Ricketts: Nebraska must build Perkins County Canal or risk a $1B economic hit

Governor tells lawmakers that $500 million canal is ‘a bargain’

By: and - February 9, 2022 8:06 pm
Gov. Ricketts

Gov. Pete Ricketts pitched his proposal to build a $500 million canal system Wednesday to a legislative committee. (Paul Hammel/Nebraska Examiner)

LINCOLN — If Nebraska stands pat, the Cornhusker State’s portion of the Platte River could run dry, Nebraska Gov. Pete Ricketts told a legislative committee Wednesday. 

Colorado, he said, is investing nearly $10 billion to keep more of the South Platte River’s water inside its borders rather than letting it flow east into Nebraska. He said building his $500 million canal would be “a bargain.”

“Colorado is looking to take our water,” Ricketts said, pointing to massive population growth in Denver and on the Front Range. 

Canal only way to claim water

Ricketts said that building the so-called Perkins County Canal and a series of storage reservoirs is the only way to claim water promised in a 1923 compact with Colorado.

That compact promised Nebraska flows of 500 cubic feet per second from the South Platte River outside irrigation season. 

State Sen. Mike Hilgers
State Sen. Mike Hilgers of Lincoln
(Courtesy of Unicameral Information Office)

But the agreement, according to Ricketts and other state officials, promises Nebraska that water only if the state builds a canal to divert flows from northeast Colorado.

“As an attorney, I can tell you how important it is that Nebraska maintain its legal rights under the compact,” said State Sen. Mike Hilgers of Lincoln, who introduced the canal proposal on behalf of the governor. Hilgers has announced a run for Nebraska attorney general.

He and other proponents emphasized the importance of the Platte River, which provides water not only for irrigation and wildlife, but also for water systems like Omaha’s and Lincoln’s, which supply more than half of the state’s population.

Senators on the Legislature’s Natural Resources District questioned whether the project could be built for less than $500 million or whether Nebraska could renegotiate its compact with Colorado to capture river flows.

But Tom Riley, director of the Nebraska Department of Natural Resources, said earmarking $500 million now sends a signal that the state is serious about building the canal.

Tom Riley, director of NE Natural Resources Dept.
Tom Riley, director of the Nebraska Department of Natural Resources, testifies about proposed Perkins County Canal. (Paul Hammel/Nebraska Examiner)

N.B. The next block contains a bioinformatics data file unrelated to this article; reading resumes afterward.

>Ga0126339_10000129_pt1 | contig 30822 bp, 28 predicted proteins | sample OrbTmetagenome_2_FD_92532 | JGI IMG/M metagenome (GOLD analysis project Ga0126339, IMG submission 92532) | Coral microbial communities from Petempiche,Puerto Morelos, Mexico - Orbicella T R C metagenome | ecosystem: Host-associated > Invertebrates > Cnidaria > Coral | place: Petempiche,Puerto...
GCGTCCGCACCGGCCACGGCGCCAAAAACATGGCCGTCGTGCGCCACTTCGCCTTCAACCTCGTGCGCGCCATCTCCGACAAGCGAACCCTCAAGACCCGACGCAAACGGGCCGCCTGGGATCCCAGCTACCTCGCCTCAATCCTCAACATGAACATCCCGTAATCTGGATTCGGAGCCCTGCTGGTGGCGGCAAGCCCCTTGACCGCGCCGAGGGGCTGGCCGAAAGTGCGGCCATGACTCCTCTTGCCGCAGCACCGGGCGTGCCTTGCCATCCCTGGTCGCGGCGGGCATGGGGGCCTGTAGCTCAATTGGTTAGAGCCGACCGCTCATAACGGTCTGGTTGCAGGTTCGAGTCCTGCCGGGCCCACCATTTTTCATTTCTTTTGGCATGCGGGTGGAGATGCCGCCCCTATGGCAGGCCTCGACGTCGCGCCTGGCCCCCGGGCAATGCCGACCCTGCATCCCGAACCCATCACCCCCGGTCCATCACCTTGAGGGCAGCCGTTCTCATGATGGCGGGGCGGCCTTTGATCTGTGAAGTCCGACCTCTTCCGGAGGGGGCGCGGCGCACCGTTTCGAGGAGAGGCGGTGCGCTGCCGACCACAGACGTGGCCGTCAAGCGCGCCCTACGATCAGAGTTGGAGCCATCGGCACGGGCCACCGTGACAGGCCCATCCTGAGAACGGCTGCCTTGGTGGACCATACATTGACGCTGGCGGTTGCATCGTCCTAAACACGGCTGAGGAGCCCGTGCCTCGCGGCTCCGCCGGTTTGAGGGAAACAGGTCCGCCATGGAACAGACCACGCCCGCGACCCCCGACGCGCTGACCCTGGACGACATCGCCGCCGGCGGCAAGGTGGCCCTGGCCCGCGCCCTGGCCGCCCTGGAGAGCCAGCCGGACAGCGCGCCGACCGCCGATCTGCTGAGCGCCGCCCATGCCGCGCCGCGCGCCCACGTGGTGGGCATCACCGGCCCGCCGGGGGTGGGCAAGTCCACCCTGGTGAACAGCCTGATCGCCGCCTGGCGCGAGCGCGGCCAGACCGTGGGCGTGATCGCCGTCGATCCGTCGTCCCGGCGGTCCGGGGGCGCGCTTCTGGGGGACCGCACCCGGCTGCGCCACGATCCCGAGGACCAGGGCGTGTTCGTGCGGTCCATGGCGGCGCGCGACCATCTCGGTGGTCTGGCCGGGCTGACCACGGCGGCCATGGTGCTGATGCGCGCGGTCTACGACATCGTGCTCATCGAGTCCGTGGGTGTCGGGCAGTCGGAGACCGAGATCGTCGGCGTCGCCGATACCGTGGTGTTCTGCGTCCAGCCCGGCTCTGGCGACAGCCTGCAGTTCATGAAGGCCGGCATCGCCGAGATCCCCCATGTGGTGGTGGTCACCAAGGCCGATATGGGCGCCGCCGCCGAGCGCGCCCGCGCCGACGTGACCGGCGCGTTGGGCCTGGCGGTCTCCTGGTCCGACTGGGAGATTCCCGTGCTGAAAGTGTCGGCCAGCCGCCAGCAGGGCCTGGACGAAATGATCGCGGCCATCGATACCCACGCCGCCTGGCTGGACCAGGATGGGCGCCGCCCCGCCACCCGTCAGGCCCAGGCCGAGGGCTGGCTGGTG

He estimated it would take up to three years to design the canal system, then five to seven years to build it. Riley added that the water would be stored and used to sustain flows in the Platte River and would not be diverted into other watersheds, such as the nearby Republican River basin.

Colorado has planned $9.8 billion in water-related projects in the basin, including dams, channels and reservoirs.Those 283 water projects, if completed, could leave Nebraska with 90% less water crossing the state line, Ricketts said.  

Nebraska has been able to get the water in the past, but Colorado’s increasing thirst for water threatens Nebraska’s future, Ricketts said.

He told lawmakers the project would protect Nebraska’s top industry, agriculture, and its cities’ ability to grow.

“It’s a huge hedge against future droughts,” Ricketts said.

State officials estimated a potential economic hit of $1 billion if the canal wasn’t built.

Cost is $250 per resident

The OpenSky Institute and others have questioned whether the canal could end up bogged down in lengthy litigation with Colorado. If that occurs, they say, Nebraska might risk losing federal funds that must be spent by 2026.

Al Davis of the Sierra Club of Nebraska said the $500 million price tag translates into more than $250 per state resident, a massive expense. He questioned whether the money would be spent more wisely on “people” than on the canal.

The proposal, Legislative Bill 1015, calls for using $100 million in federal coronavirus relief funds and $400 million from the state’s cash reserve funds. If all the state funds aren’t needed, the money would go back into state coffers, he said.

Omaha Sen. Justin Wayne asked whether spending $500 million on economic development and jobs might be smarter.

“If you don’t have water, you’re not creating jobs,” Ricketts responded.

 

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Aaron Sanderford
Aaron Sanderford

Political reporter Aaron Sanderford has tackled various news roles in his 20-plus year career. He has reported on politics, crime, courts, government and business for the Omaha World-Herald and Lincoln Journal-Star. He also worked as an assignment editor and editorial writer. He was an investigative reporter at KMTV.

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Paul Hammel
Paul Hammel

Senior Reporter Paul Hammel has covered the Nebraska state government and the state for decades. Previously with the Omaha World-Herald, Lincoln Journal Star and Omaha Sun, he is a member of the Omaha Press Club's Hall of Fame. He grows hops, brews homemade beer, plays bass guitar and basically loves traveling and writing about the state. A native of Ralston, Nebraska, he is vice president of the John G. Neihardt Foundation.

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